Your professor may have given you some options, or they might have let you choose whatever you like. You can run into a few different problems at this stage:
You have no idea where to start. This is okay! Some tips here:
Look carefully at your assignment instructions before brainstorming. What is the end goal of your paper/project?
Browse the news
Think about your own interests. It will be easier to spend hours researching a topic that excites you. If the assignment will allow you to research and write about video games, disc golf, or origami, it is okay to start here!
Browse an encyclopedia. Encyclopedias have background information about people, events, places, etc. that might spark your interest. If you're taking a music class, for example, you can browse a music encyclopedia.
You have an idea, but it is...
Too broad. If you think your topic has too much information to fit in a 5-7 page paper (or whatever parameters your professor has given you), you probably need to pick something more specific. Add details such as:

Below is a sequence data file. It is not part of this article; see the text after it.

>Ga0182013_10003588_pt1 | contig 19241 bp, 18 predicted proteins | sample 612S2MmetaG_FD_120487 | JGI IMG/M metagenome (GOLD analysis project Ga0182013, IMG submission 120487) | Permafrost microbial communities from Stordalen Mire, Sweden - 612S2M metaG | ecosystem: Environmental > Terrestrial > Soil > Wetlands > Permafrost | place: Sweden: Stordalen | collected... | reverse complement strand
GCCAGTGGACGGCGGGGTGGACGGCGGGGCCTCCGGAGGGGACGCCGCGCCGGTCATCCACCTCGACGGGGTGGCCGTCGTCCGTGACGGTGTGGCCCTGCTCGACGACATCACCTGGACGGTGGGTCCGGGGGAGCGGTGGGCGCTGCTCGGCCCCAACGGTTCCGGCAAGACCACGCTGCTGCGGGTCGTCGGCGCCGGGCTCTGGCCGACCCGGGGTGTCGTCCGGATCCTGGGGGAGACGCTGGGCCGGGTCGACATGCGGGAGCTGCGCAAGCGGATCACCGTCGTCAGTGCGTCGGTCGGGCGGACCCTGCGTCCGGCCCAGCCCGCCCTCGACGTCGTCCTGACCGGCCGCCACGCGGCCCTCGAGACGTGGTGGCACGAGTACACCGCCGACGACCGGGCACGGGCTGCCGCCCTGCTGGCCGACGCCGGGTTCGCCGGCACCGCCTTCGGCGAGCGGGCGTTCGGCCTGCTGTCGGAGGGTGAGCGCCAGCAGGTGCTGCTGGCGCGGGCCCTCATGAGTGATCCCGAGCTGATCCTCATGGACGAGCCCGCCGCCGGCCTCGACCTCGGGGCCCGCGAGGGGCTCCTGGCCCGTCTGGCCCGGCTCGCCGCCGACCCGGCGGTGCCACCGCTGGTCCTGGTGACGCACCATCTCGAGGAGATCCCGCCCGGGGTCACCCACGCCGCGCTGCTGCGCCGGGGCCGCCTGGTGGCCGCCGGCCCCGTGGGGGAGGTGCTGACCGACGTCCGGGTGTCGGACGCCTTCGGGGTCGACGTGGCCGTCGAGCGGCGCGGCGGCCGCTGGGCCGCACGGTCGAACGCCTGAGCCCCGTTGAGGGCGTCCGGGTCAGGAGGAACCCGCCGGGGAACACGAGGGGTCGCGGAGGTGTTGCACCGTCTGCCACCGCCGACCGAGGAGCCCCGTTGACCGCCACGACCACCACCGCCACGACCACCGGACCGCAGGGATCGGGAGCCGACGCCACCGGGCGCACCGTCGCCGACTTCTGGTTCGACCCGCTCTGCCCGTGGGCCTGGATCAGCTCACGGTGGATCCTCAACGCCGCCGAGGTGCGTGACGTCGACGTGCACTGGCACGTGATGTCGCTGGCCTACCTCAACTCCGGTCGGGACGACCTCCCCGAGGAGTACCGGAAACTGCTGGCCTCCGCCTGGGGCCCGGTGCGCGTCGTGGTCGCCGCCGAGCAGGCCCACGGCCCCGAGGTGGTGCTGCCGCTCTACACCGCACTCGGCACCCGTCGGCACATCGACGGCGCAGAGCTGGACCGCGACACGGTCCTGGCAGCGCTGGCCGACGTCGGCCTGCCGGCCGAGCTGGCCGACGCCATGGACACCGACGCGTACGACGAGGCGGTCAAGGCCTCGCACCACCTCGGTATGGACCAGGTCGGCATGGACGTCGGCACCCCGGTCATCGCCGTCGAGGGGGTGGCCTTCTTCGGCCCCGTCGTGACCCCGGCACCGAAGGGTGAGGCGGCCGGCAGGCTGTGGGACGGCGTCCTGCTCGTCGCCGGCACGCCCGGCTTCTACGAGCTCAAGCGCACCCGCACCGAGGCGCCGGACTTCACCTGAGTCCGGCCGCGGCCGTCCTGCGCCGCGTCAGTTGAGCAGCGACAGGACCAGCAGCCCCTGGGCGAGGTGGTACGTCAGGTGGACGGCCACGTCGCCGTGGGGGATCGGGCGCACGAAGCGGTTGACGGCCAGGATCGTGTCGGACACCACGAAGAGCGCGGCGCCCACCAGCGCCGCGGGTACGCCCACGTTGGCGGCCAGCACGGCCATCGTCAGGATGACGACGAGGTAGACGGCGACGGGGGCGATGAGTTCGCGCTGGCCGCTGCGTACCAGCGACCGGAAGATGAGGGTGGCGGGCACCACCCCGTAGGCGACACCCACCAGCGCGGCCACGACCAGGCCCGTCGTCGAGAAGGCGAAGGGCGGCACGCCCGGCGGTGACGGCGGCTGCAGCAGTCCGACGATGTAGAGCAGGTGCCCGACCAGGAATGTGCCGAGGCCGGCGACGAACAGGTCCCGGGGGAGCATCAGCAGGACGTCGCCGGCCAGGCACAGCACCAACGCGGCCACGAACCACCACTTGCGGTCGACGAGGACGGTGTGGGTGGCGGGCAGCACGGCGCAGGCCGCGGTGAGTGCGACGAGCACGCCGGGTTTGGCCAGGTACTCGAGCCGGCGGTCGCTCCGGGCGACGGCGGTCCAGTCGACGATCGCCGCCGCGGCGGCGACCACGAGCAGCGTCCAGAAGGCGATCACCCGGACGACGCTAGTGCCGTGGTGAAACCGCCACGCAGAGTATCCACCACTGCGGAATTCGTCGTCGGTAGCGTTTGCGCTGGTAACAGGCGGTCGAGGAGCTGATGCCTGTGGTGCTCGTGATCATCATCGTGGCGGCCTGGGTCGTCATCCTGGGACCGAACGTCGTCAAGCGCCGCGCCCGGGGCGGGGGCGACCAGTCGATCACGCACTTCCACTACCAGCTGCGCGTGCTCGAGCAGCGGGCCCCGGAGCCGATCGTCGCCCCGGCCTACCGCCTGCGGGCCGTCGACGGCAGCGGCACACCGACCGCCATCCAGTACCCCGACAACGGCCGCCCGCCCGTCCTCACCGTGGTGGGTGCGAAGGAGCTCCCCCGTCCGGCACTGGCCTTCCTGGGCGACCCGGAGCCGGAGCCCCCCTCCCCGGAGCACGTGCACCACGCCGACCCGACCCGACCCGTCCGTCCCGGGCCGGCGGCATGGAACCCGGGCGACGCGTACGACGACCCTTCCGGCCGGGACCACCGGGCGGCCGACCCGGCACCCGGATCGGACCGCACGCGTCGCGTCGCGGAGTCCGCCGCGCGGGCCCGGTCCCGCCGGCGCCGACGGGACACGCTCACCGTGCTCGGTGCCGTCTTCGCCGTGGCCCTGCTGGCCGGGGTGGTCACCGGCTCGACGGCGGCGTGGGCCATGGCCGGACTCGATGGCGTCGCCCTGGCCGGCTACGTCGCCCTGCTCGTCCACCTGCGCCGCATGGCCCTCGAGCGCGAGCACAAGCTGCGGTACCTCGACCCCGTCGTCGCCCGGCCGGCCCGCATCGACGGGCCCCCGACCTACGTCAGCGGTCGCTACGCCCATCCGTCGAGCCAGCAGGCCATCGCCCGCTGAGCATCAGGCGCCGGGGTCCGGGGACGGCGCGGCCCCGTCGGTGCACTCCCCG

A particular group of people
A time frame
Too narrow. You may not realize this problem before you begin searching and find very little published on your topic. Check with the library for search tips or help with refining your idea.
If you're unsure, it is usually best to check your topic with your professor early in the semester.
Last, but not least:
It is okay if you change your topic partway through. You may not realize ahead of time that your topic is too broad or too narrow. You may come across something more interesting. If you have enough time to still complete your assignment well, it's okay to start researching and then adjust what you want to do later on.